The realm rejoices as Paradox Interactive announces the launch of Crusader Kings III, the latest entry in the publisher’s grand strategy role-playing game franchise. Advisors may now jockey for positions of influence and adversaries should save their schemes for another day, because on this day Crusader Kings III can be purchased on Steam, the Paradox Store, and other major online retailers.
To be fair to PDS as a whole, Stellaris is the worst case of this by far. CK2 got increasingly unwieldy and poorly balanced as time went on, but I didn't encounter nearly as many flat-out broken (and sometimes clearly abandoned) mechanics or game-breaking bugs. CK3 has already gotten multiple patches since release, focused on fixing bugs rather than altering or adding mechanics. I gave up on EU4 around the time of the third or fourth major mechanics change patch (more because of finding CK2 more enjoyable than necessarily disliking what was happening with EU4), but once again my experience was that far fewer things were outright broken/bugged.I can see why people get frustrated by them, nothing is ever "Properly finished" - what kind of studio are you running Mr "Game Director" ? At least make sure this is communicated properly to the community that are happy to use their own time to do QA for you.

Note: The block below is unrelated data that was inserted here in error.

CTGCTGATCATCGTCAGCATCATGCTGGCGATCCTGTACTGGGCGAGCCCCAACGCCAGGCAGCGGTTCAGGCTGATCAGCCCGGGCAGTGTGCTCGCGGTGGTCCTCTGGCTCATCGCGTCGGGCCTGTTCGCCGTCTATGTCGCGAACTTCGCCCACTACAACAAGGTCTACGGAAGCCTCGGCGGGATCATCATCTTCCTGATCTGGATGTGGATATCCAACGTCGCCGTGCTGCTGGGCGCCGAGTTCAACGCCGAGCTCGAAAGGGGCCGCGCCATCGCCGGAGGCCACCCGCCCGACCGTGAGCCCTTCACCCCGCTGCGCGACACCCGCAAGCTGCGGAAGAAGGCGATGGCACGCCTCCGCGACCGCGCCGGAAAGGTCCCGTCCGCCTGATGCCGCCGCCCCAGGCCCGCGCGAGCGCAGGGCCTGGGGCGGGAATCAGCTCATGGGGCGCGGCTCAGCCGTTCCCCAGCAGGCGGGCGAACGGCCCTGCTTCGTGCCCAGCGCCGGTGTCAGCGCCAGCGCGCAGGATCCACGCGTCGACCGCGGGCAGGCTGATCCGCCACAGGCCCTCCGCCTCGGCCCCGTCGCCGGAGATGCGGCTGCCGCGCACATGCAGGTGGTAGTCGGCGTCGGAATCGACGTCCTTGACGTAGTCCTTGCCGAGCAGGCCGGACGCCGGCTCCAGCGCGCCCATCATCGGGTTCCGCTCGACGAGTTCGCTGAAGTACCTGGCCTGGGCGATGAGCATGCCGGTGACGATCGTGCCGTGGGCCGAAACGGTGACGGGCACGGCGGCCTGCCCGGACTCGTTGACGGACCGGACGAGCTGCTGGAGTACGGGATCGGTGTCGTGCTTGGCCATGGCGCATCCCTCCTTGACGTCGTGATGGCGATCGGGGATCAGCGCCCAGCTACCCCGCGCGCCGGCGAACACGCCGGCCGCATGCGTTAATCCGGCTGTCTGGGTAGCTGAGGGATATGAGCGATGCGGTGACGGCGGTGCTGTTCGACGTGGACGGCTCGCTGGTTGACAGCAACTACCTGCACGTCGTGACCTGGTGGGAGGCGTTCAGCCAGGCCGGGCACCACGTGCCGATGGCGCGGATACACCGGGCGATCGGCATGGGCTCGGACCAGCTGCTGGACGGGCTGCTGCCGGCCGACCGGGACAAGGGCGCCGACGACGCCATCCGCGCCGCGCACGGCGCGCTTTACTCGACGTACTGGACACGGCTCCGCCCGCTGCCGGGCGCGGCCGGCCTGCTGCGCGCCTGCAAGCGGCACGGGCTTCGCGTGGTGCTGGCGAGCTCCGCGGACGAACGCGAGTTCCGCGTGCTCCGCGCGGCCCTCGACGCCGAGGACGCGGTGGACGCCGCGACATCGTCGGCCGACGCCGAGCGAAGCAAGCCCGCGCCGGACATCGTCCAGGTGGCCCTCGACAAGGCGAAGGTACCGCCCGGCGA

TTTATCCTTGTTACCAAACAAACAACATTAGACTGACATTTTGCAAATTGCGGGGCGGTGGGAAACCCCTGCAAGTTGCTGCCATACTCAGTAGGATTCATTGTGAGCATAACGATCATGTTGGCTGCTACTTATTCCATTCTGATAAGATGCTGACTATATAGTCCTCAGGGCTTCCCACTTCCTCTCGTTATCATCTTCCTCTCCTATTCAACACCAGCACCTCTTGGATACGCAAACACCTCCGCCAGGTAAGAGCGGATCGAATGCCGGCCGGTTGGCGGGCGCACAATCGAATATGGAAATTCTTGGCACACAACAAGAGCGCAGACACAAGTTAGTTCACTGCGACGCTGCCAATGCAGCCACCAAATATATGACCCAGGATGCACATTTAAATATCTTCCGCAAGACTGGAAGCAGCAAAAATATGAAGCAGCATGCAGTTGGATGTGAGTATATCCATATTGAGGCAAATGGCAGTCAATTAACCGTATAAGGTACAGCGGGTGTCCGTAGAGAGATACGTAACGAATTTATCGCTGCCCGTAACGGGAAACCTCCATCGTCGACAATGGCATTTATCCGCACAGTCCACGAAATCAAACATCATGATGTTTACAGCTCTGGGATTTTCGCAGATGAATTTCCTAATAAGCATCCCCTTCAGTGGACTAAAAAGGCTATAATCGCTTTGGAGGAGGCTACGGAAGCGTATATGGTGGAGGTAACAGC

At least, Skyrim isn't being constantly updated with patches and DLC's that break already working stuff. And the role of AI in it is far more limited.Until/unless we have some major developers or a critical mass of consumers take a stand against the entire software-as-a-service paradigm, nothing ever being properly finished or fixed is going to be the norm across the industry. PDS isn't even the worst offender by far - Bethesda has somehow been getting away with releasing unimaginably buggy games and relying on unpaid community labor to fix problems since at least as far back as Morrowind.